Plans to leave South East Northumberland without a police station open 24/7 have been criticised.
Wansbeck MP Ian Lavery says he has been left shocked at news that Bedlington Police Station is to reduce its opening hours.
He says the move will leave the constituency without any 24/7 police stations as the front office will only be open between the hours of 8am and 8pm.
Blyth and Cramlington police stations will see their front office opening hours cut from 9am to 5pm five days a week to 10am to 2pm five days a week.
Northumbria Police say the changes will not see a reduction in the availability of officers but are being made in response to a significant decline in the use of front offices.
Mr Lavery said: “Since 2010 Northumbria Police force has been forced to deal with cuts to its budget of £136million – equating to 23 per cent in real terms.
“This is unsustainable and leaves an under pressure force having to make choices that potentially affect the safety of local people.
“These changes mean that Bedlington police station will no longer be operating 24/7 and instead will operate from 8am to 8pm.
“Residents will be rightly concerned at the continued downgrade of services here in South East Northumberland, where Bedlington has already seen its custody suite closed in recent years.
“Crimes can happen at any time of the day and the closure of this resource will clearly not improve the current situation and there is every chance this could make things worse.
“Bedlington itself has seen vandalism and anti-social behaviour in recent weeks and with the community seeking additional support, this announcement will leave many feeling let down.
“These services are essential to our towns and villages and the government needs to act properly to fund our force to ensure that community policing is based in our communities.
“I have written to the policing minister Nick Hurd MP seeking an urgent meeting to discuss the funding of the force and the impact of the decision on Bedlington and Wansbeck.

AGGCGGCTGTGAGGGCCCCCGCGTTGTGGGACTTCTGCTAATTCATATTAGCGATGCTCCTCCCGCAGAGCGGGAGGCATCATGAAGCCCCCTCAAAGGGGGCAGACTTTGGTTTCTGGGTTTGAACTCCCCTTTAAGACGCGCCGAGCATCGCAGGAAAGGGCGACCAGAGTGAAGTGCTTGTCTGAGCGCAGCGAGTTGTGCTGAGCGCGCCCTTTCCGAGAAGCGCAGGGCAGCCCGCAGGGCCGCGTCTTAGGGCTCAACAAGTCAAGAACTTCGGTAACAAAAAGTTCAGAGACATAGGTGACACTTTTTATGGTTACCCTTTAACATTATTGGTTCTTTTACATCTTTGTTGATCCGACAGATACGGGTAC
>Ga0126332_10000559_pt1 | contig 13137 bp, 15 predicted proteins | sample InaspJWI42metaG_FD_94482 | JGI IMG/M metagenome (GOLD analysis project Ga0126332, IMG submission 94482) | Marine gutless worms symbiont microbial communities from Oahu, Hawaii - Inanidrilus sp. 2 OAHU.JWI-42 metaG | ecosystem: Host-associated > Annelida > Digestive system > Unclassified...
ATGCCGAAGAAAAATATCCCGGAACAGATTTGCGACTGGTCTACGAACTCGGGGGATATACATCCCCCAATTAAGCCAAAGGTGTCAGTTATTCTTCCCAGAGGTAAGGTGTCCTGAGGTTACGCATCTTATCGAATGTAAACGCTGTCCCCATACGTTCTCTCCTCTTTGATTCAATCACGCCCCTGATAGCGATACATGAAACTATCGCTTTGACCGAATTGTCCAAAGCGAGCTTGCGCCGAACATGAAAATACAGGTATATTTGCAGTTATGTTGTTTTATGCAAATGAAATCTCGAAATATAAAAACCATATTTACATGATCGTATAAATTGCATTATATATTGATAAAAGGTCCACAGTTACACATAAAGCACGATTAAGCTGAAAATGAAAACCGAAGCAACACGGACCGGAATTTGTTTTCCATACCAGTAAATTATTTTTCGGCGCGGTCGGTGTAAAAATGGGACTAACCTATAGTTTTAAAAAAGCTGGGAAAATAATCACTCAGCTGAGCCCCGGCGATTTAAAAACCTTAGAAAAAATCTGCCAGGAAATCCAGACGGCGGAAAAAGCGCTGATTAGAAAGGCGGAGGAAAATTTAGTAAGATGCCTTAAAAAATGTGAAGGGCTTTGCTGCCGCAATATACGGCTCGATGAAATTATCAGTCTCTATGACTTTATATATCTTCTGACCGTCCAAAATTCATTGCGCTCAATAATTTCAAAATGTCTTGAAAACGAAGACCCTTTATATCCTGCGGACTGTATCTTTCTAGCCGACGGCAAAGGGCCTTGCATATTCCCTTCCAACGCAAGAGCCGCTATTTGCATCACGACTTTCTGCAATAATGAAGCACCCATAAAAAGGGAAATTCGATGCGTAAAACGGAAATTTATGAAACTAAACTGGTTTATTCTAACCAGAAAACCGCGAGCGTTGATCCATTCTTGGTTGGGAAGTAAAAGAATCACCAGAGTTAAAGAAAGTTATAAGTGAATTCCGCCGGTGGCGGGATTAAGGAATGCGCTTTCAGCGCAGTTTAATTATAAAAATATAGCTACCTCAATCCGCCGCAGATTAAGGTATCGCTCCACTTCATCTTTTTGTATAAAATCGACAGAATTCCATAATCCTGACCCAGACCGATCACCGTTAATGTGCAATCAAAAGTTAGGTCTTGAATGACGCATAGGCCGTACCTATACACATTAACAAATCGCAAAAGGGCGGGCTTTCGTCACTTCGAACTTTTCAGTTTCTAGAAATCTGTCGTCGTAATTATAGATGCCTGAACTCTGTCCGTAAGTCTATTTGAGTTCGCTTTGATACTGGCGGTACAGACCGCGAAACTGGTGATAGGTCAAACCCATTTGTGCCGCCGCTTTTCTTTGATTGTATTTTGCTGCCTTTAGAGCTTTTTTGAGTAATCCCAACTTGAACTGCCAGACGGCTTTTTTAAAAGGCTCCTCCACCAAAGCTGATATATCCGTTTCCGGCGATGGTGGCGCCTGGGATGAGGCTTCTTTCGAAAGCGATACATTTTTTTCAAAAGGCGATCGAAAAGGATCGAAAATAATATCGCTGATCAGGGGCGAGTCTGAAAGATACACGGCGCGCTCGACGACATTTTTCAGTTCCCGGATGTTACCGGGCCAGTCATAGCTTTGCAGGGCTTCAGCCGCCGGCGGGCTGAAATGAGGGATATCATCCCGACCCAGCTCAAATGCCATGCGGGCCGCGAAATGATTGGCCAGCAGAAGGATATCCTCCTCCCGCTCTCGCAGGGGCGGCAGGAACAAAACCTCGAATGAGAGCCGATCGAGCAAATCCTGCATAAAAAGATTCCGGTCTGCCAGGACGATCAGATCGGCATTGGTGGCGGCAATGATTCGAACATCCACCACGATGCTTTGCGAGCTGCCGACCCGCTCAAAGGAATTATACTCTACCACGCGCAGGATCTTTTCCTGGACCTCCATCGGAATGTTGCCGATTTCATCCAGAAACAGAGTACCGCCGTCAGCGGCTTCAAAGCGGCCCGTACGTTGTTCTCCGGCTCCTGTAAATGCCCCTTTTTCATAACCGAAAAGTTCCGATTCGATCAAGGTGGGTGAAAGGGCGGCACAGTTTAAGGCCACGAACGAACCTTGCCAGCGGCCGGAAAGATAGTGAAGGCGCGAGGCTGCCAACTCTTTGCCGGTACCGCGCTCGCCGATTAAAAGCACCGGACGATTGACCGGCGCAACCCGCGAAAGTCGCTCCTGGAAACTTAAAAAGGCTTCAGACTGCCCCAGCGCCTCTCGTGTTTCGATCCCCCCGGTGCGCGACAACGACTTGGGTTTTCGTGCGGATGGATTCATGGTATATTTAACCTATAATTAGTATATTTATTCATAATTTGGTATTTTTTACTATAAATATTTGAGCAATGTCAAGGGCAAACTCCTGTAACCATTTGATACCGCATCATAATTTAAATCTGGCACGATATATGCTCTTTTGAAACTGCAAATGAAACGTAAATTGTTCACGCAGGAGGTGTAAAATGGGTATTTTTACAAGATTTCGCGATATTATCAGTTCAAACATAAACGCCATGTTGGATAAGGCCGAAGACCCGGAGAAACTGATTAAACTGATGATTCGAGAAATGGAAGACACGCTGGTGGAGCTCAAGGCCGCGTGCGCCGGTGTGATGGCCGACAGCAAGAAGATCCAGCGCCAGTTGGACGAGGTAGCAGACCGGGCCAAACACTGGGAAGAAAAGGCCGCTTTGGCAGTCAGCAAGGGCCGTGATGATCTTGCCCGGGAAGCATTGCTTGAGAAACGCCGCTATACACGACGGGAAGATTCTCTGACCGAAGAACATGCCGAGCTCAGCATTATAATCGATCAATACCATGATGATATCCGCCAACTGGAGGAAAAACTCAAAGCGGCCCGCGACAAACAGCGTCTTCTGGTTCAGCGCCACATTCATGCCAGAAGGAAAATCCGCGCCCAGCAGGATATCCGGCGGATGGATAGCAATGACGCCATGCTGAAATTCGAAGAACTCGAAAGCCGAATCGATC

“I am also seeking urgent discussions with Chief Constable Steve Ashman to discuss these new arrangements and to seek a guarantee that the police presence in our communities is not further diminished.”
Police officials say the savings generated will be used to support operational policing and invest in greater accessibility to the service provided.
Chief Constable Steve Ashman said: “We are still wrestling with the impact of austerity and the cuts that we have faced in Northumbria are the largest of any force in the country.
“This has meant that we have to make difficult decisions whilst striving to deliver the best possible service to our communities.
“We know that the public want to see police officers on the street and we are changing the way we work in order to protect this.
“We also know that residents don’t want to have to go to a police station in order to report information; but rather report it in their own home and at a time that is convenient for them.
“We always strive to provide an outstanding service to everyone in our communities and this investment into online and social communication will enable us to continue to do that.”